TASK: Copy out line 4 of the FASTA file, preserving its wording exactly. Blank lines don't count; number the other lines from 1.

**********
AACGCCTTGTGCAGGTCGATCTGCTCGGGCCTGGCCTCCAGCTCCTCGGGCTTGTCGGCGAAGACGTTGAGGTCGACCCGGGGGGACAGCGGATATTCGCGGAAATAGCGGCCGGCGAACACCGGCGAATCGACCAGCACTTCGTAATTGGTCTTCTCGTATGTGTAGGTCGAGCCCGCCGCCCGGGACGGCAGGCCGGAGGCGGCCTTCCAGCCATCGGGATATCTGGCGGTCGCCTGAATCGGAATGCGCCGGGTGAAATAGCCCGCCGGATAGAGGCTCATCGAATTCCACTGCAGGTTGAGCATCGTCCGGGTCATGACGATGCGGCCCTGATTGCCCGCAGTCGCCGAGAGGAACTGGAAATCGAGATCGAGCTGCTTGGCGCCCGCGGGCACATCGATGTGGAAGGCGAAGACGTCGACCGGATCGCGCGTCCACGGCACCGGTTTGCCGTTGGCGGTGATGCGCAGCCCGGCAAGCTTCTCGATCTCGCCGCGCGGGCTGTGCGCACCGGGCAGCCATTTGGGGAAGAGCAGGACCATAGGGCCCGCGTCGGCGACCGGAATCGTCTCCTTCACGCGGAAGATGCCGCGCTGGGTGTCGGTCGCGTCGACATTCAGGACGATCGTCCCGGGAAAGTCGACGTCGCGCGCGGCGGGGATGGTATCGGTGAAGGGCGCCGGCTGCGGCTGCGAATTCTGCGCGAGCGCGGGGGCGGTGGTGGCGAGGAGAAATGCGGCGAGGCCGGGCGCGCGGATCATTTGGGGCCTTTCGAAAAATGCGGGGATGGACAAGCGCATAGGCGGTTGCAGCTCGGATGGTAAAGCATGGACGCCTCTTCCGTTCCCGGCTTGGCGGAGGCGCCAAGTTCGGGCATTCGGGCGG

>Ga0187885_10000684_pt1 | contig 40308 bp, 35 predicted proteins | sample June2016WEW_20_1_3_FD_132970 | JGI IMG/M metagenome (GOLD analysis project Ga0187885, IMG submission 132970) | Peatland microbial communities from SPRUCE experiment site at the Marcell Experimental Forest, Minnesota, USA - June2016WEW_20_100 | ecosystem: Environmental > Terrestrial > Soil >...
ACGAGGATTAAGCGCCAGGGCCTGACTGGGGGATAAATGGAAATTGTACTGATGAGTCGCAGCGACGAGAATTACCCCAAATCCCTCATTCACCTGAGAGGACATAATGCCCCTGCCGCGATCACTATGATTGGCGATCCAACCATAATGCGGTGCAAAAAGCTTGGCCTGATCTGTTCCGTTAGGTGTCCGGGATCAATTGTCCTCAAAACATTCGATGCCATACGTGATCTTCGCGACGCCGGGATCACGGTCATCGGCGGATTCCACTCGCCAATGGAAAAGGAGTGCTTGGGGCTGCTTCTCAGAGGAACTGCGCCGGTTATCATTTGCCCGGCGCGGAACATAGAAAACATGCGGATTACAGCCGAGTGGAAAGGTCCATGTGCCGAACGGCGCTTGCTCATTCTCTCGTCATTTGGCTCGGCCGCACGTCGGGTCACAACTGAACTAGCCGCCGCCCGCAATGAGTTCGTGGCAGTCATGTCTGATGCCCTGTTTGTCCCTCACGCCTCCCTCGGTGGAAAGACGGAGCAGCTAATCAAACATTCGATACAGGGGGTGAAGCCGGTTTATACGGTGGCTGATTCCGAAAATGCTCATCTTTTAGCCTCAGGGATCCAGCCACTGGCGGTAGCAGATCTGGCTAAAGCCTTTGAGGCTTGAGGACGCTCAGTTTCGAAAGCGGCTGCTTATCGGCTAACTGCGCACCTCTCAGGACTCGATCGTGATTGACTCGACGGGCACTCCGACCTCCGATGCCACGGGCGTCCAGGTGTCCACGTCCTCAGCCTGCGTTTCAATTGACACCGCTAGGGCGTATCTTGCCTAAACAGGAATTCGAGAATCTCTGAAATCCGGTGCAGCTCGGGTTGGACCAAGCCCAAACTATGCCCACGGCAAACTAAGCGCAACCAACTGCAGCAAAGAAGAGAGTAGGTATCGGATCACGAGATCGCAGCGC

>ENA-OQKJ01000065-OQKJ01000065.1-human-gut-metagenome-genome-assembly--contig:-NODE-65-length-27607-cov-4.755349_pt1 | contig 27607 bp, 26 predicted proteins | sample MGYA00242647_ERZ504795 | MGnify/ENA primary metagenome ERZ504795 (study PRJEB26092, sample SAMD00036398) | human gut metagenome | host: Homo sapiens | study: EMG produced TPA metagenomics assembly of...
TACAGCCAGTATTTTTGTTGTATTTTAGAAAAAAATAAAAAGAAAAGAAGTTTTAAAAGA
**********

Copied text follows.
>ENA-OQKJ01000065-OQKJ01000065.1-human-gut-metagenome-genome-assembly--contig:-NODE-65-length-27607-cov-4.755349_pt1 | contig 27607 bp, 26 predicted proteins | sample MGYA00242647_ERZ504795 | MGnify/ENA primary metagenome ERZ504795 (study PRJEB26092, sample SAMD00036398) | human gut metagenome | host: Homo sapiens | study: EMG produced TPA metagenomics assembly of...